4. Tests sometimes make doctors money. The doctors in the survey acknowledged that money, not quality of care, is occasionally a factor, too. Only 3% admitted that financial considerations influenced how they practiced, but 40% said that they thought that other primary care physicians would order fewer tests if those tests didn’t provide any extra income.


We all want thorough doctors who weigh all possible causes for the symptoms that brought us to their offices, so what’s wrong with a few extra tests? After all, if your doctor isn’t 100% sure of a diagnosis, don’t you want him to be certain? Sure, there are potential benefits to having extra procedures — but it’s important to realize that there are also potential risks.

For example, one problem is that an unnecessary test could lead to a false-positive, meaning that you’re initially diagnosed with — and even treated for — a condition that turns out to be nothing. The test that led to the false-positive result might have exposed you to risk, such as radiation (not to mention unnecessary anxiety) — and it might also lead to a cascade of more unnecessary tests. On top of all that, the tests are likely to cost you — and certainly the health-care system — more money.


So what should a well-informed patient do to combat this potentially dangerous reality? Don’t automatically accept a test. It’s okay to question your doctors, making sure that they cover the following points…

  • • Why do I need this test? You doctor should offer a clear explanation of why you need it, matching your symptoms with the test.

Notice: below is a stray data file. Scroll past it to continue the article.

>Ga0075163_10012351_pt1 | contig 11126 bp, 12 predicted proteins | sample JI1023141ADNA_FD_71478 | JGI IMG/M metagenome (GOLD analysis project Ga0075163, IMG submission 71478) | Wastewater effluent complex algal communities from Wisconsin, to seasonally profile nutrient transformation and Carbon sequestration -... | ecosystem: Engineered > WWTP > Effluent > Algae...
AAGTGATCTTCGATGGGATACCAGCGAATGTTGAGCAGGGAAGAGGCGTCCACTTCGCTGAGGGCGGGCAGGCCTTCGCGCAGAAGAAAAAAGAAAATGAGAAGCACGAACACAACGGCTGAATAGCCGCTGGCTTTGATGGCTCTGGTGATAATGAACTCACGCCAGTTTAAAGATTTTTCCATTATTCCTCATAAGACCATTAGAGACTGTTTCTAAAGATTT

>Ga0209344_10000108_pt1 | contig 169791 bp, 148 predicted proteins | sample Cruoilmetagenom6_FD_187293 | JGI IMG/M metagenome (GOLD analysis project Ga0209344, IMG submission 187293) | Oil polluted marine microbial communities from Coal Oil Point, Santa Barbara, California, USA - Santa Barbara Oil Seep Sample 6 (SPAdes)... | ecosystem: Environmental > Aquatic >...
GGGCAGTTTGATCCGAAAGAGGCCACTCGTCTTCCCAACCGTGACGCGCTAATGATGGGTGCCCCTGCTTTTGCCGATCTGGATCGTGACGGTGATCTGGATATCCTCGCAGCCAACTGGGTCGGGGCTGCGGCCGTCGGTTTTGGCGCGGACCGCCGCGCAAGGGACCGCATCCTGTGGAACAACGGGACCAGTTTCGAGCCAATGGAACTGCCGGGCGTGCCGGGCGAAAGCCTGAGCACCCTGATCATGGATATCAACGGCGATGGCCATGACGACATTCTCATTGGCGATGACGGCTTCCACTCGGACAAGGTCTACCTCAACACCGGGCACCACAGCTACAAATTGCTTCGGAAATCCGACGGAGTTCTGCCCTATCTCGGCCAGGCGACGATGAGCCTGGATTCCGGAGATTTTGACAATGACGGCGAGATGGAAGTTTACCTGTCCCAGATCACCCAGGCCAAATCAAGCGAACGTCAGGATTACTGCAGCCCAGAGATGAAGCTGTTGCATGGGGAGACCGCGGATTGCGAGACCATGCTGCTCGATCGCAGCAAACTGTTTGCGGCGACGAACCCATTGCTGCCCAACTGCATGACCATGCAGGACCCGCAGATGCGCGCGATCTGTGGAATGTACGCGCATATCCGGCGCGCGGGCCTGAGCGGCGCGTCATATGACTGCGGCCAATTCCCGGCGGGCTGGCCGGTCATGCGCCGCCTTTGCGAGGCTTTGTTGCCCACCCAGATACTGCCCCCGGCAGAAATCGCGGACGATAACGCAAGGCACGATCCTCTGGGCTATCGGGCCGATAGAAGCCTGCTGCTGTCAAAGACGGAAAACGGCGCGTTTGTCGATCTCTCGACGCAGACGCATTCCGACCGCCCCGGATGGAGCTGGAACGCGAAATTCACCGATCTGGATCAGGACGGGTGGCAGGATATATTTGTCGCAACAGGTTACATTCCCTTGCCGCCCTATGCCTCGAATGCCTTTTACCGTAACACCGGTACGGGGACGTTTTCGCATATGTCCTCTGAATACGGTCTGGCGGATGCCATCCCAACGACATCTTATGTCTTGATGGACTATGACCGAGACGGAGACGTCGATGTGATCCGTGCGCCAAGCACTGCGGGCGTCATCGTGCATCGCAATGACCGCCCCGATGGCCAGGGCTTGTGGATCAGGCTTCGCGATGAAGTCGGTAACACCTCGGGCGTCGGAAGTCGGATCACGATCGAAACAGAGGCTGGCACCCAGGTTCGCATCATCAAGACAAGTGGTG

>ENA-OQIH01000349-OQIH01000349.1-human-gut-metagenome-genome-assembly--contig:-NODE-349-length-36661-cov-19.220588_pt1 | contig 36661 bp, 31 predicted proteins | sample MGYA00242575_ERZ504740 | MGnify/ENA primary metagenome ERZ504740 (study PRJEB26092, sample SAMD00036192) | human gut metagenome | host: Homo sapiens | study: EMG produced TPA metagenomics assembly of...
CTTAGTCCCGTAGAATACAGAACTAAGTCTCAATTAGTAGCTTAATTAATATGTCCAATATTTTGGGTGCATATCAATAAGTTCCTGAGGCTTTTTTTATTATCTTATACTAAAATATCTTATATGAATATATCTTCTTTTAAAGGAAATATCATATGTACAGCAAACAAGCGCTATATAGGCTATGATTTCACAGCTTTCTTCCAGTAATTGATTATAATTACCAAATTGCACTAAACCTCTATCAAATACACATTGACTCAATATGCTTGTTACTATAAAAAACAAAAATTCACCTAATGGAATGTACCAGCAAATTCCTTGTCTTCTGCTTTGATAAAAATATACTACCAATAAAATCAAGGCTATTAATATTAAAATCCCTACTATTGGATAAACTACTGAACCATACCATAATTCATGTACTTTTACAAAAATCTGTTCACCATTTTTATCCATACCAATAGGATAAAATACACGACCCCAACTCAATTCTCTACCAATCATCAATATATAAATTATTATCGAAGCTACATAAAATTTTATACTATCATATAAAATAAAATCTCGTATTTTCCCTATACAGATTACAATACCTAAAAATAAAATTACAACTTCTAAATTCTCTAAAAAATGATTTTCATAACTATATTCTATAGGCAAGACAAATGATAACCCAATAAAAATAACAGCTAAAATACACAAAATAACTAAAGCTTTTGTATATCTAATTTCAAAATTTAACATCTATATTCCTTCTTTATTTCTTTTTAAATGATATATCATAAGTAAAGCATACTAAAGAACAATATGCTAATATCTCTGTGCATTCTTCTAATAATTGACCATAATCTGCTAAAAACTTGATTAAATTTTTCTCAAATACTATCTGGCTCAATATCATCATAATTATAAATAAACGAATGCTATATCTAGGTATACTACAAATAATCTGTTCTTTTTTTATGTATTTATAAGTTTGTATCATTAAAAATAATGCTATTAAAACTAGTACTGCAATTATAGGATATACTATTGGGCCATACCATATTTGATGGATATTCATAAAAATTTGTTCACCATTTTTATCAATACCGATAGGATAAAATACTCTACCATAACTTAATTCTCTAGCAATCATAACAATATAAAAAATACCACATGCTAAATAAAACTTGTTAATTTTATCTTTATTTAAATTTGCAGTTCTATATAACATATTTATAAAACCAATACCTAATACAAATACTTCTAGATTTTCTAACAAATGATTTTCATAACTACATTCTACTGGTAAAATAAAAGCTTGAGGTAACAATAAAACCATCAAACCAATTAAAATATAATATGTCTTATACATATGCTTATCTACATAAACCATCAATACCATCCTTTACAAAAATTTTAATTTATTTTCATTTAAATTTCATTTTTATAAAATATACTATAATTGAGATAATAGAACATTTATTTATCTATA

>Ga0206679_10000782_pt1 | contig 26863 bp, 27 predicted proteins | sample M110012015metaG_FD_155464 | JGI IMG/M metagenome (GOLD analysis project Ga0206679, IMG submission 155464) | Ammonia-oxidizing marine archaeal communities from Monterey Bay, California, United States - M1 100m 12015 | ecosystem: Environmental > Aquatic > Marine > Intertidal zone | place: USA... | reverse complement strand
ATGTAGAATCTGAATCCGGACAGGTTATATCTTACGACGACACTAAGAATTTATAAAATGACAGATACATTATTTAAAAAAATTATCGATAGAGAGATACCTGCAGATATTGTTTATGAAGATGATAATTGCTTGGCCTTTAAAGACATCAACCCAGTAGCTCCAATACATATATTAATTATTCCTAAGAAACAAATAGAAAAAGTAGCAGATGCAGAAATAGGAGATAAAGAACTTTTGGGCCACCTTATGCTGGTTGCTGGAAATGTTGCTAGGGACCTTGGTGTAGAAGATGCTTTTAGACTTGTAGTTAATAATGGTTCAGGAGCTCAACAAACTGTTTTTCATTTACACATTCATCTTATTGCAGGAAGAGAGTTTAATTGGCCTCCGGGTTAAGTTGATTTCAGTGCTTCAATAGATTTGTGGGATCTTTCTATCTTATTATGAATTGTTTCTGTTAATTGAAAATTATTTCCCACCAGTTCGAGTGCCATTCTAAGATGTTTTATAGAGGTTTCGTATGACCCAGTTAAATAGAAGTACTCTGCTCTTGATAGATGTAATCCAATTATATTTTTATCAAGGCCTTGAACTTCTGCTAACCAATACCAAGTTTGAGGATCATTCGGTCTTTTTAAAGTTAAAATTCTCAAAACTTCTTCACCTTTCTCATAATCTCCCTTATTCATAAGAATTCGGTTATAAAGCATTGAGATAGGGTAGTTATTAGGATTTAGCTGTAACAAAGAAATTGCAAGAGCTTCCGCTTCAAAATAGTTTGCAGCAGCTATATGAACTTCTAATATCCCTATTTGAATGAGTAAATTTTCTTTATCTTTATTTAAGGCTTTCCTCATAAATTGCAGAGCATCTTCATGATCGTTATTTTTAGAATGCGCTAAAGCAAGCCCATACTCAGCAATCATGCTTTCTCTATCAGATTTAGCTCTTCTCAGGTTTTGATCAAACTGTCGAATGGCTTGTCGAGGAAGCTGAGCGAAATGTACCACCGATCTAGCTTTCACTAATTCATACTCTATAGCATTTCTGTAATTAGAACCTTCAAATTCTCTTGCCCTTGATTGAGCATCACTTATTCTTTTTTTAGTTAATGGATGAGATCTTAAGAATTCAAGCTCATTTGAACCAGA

• • Would you have this test if you were in my situation? This may lead your doctor to stop and think more carefully about the recommendation.
  • • Are there other options? Ask your doctor to enumerate them and explain why he or she is recommending this particular option for you.
  • • Is waiting an option? Does your doctor think there will be harm in waiting some period and then reconsidering the test?
  • • What are the potential risks and benefits of the test? Know all the pros and cons before you agree to anything.

Most importantly, all of us need to have a two-way dialogue with our doctors. In their time-pressured haste, many doctors don’t take the time to ask a number of questions about their patients’ lifestyles that might uncover critical information that could lead to a more accurate diagnosis, test or treatment. If your doctor asks you only about symptoms and then goes straight to testing — without asking about what you eat, how active you are, where you have traveled, etc. — then you may want to consider changing doctors. Doctors need to be treating you, the patient — not just the stats in your patient chart.


Brenda Sirovich, MD, associate professor of medicine at Dartmouth Medical School, Hanover, New Hampshire, and an internist at the Veterans Administration Medical Center in White River Junction, Vermont.